This is not the proverbial canary in the coal mine, so far as aggregate economic performance goes. It is the disaster that the canary’s death foretells. Why? Because without positive net immigration, America’s population growth, and thereby economic growth, skids in the ditch. Americans are not producing babies at a rate sufficient to replace themselves, as data from the National Center for Health Statistics attest:
Total fertility rate
The total fertility rate (TFR) estimates the number of births that a hypothetical group of 1,000 women would have over their lifetimes, based on age-specific birth rates in a given year. The rate may be expressed as the average number of children that would be born per woman. Because it is computed from age-specific birth rates, the TFR is age adjusted and can be compared for populations across time, population groups, and geographic areas.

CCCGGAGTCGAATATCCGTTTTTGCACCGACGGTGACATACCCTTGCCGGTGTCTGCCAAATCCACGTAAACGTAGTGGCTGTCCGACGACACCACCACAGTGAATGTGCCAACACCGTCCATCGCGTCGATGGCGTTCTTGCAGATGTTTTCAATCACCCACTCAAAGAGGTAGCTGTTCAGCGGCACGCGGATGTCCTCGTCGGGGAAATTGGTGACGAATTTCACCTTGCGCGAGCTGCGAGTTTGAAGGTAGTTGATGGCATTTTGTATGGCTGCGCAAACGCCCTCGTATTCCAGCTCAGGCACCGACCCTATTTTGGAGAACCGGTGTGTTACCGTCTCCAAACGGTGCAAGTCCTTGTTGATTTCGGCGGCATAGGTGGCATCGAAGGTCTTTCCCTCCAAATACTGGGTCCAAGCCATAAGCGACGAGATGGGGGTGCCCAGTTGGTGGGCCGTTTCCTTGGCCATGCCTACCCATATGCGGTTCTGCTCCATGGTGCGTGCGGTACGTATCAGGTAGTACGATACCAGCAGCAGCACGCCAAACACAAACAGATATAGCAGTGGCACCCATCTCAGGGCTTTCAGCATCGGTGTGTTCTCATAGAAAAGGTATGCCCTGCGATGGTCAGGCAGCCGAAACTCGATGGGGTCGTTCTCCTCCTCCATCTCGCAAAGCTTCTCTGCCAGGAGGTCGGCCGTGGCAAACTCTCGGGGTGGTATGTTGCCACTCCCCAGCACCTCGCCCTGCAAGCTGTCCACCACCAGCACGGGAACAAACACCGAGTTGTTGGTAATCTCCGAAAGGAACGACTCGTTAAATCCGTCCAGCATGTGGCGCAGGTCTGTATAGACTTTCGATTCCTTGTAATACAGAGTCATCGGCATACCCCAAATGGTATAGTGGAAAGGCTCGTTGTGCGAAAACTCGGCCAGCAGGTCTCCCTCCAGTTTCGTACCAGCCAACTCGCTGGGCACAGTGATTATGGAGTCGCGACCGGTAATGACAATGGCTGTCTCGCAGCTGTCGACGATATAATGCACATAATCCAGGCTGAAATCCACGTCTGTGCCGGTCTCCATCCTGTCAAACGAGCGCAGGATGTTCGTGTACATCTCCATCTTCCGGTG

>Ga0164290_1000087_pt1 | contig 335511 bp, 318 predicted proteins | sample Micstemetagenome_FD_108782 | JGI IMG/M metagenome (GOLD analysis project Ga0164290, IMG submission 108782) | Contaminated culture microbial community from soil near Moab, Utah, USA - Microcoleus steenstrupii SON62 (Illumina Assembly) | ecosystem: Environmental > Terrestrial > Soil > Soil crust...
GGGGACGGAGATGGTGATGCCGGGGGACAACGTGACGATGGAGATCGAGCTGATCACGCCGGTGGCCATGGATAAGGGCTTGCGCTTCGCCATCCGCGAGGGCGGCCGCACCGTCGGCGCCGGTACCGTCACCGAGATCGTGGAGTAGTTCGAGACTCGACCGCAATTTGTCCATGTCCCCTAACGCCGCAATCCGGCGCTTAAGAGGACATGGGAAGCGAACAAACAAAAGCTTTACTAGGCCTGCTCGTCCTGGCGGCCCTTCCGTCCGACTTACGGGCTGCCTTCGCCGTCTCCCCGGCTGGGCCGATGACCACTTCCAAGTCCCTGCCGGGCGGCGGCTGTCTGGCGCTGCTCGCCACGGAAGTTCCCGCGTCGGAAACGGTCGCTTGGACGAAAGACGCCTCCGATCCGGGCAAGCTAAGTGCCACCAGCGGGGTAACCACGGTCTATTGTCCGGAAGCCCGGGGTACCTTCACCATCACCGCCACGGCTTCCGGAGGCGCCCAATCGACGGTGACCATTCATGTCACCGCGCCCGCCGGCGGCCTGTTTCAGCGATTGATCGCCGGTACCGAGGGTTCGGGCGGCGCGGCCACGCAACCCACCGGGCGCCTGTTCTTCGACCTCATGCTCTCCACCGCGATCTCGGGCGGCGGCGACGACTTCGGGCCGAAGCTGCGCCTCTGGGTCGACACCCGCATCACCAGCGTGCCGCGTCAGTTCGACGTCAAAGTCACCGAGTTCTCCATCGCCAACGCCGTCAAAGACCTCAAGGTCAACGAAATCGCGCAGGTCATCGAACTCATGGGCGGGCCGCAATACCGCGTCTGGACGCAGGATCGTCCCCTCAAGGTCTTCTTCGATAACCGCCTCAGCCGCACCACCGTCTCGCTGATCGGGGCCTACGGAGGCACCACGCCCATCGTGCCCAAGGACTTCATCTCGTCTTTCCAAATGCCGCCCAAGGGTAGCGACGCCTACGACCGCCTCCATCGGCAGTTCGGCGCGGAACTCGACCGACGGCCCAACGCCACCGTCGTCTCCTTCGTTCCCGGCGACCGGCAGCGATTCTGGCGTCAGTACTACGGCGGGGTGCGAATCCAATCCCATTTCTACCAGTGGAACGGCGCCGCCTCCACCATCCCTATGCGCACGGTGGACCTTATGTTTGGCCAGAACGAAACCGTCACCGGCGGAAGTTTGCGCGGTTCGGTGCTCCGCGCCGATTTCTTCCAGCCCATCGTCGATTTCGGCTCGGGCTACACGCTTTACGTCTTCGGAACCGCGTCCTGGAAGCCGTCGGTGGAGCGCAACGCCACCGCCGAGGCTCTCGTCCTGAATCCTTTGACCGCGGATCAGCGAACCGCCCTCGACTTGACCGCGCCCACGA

The TFR for the United States in 2009 was 2,007.0 births per 1,000 women, 4 percent lower than the rate in 2008 (2,084.5), the largest single-year decline since 1973 (Tables 4, 8, 13, and 14) (12). After generally increasing from 1998 through 2007, the rate has dropped to a level comparable with that in 1999. The TFR declined for most race and Hispanic origin groups in 2009, falling 3 percent for non-Hispanic white and AIAN, 4 percent for non-Hispanic black, 5 percent for API, and 6 percent for Hispanic women. Among specified Hispanic groups, the rate for Mexican women fell 8 percent; TFRs for Puerto Rican, Cuban, and ‘‘other Hispanic’’ women (Central and South American and unspecified Hispanic subgroups) did not change significantly.
In 2009, the U.S. TFR was below replacement for a second straight year after being above replacement in 2006 and 2007. ‘‘Replacement’’ is the level at which a given generation can exactly replace itself, generally considered to be 2,100 births per 1,000 women. The rate had been below replacement from 1971 through 2005. Rates for most race and Hispanic origin groups were also below replacement in 2009, including non-Hispanic white (1,780.0), non-Hispanic black (2,026.0), AIAN (1,779.5), and API (1,956.5) women. Despite the decline, the TFR for Hispanic women remained above replacement, driven in part by the high rates for Mexican (2,636.5) and ‘‘other Hispanic’’ (3,506.0) women (Tables 8 and 14).